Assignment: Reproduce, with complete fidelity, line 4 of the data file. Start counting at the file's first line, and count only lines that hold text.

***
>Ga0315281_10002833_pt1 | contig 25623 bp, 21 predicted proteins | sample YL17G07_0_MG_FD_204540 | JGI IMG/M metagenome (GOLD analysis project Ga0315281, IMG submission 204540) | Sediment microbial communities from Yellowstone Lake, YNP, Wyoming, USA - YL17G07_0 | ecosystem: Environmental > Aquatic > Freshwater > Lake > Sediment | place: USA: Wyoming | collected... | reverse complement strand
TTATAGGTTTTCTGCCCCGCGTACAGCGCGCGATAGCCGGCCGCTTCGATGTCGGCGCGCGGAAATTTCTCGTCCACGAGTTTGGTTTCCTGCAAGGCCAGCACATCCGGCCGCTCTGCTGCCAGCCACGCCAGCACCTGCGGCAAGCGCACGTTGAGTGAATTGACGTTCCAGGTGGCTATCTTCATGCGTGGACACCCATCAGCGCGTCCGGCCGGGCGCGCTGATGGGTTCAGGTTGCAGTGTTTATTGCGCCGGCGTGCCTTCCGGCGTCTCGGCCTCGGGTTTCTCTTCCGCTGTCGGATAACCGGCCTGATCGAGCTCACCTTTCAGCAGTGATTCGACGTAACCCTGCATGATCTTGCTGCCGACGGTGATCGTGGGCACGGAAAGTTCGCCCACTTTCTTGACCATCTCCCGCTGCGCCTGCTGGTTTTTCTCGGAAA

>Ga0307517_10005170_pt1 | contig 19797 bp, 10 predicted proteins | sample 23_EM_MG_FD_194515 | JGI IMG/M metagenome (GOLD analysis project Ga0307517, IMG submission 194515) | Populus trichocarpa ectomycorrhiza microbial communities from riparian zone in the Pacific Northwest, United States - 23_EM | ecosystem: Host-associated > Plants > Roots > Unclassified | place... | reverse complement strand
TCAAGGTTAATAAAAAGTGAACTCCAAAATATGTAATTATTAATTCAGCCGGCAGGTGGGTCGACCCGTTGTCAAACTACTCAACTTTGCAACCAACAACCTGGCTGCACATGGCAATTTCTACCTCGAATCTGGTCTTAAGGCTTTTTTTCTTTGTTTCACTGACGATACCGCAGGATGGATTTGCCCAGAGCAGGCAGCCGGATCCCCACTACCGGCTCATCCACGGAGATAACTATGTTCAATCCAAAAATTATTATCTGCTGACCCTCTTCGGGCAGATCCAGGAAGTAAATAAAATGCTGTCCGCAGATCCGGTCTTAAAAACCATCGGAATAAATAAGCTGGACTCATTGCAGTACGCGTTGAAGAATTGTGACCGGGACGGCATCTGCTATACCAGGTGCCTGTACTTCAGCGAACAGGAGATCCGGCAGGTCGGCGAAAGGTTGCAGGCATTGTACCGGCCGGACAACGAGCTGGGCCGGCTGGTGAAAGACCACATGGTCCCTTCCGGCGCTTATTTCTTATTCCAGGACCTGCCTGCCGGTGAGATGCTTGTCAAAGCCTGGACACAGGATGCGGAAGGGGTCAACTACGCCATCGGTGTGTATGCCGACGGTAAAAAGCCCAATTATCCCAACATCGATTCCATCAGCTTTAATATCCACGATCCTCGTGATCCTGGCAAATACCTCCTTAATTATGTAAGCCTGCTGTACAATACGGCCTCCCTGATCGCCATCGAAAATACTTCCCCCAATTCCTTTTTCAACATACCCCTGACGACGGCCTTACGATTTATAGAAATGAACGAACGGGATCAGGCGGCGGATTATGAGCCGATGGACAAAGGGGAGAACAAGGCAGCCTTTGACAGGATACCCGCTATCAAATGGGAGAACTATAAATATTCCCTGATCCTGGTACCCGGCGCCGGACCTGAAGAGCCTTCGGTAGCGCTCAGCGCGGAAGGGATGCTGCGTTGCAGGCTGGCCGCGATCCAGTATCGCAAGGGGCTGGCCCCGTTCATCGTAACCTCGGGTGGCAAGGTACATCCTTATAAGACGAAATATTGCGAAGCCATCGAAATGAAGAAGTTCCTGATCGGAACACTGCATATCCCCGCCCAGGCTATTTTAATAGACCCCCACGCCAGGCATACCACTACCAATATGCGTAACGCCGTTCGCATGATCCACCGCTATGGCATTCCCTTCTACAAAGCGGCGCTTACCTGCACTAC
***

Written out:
TCAAGGTTAATAAAAAGTGAACTCCAAAATATGTAATTATTAATTCAGCCGGCAGGTGGGTCGACCCGTTGTCAAACTACTCAACTTTGCAACCAACAACCTGGCTGCACATGGCAATTTCTACCTCGAATCTGGTCTTAAGGCTTTTTTTCTTTGTTTCACTGACGATACCGCAGGATGGATTTGCCCAGAGCAGGCAGCCGGATCCCCACTACCGGCTCATCCACGGAGATAACTATGTTCAATCCAAAAATTATTATCTGCTGACCCTCTTCGGGCAGATCCAGGAAGTAAATAAAATGCTGTCCGCAGATCCGGTCTTAAAAACCATCGGAATAAATAAGCTGGACTCATTGCAGTACGCGTTGAAGAATTGTGACCGGGACGGCATCTGCTATACCAGGTGCCTGTACTTCAGCGAACAGGAGATCCGGCAGGTCGGCGAAAGGTTGCAGGCATTGTACCGGCCGGACAACGAGCTGGGCCGGCTGGTGAAAGACCACATGGTCCCTTCCGGCGCTTATTTCTTATTCCAGGACCTGCCTGCCGGTGAGATGCTTGTCAAAGCCTGGACACAGGATGCGGAAGGGGTCAACTACGCCATCGGTGTGTATGCCGACGGTAAAAAGCCCAATTATCCCAACATCGATTCCATCAGCTTTAATATCCACGATCCTCGTGATCCTGGCAAATACCTCCTTAATTATGTAAGCCTGCTGTACAATACGGCCTCCCTGATCGCCATCGAAAATACTTCCCCCAATTCCTTTTTCAACATACCCCTGACGACGGCCTTACGATTTATAGAAATGAACGAACGGGATCAGGCGGCGGATTATGAGCCGATGGACAAAGGGGAGAACAAGGCAGCCTTTGACAGGATACCCGCTATCAAATGGGAGAACTATAAATATTCCCTGATCCTGGTACCCGGCGCCGGACCTGAAGAGCCTTCGGTAGCGCTCAGCGCGGAAGGGATGCTGCGTTGCAGGCTGGCCGCGATCCAGTATCGCAAGGGGCTGGCCCCGTTCATCGTAACCTCGGGTGGCAAGGTACATCCTTATAAGACGAAATATTGCGAAGCCATCGAAATGAAGAAGTTCCTGATCGGAACACTGCATATCCCCGCCCAGGCTATTTTAATAGACCCCCACGCCAGGCATACCACTACCAATATGCGTAACGCCGTTCGCATGATCCACCGCTATGGCATTCCCTTCTACAAAGCGGCGCTTACCTGCACTAC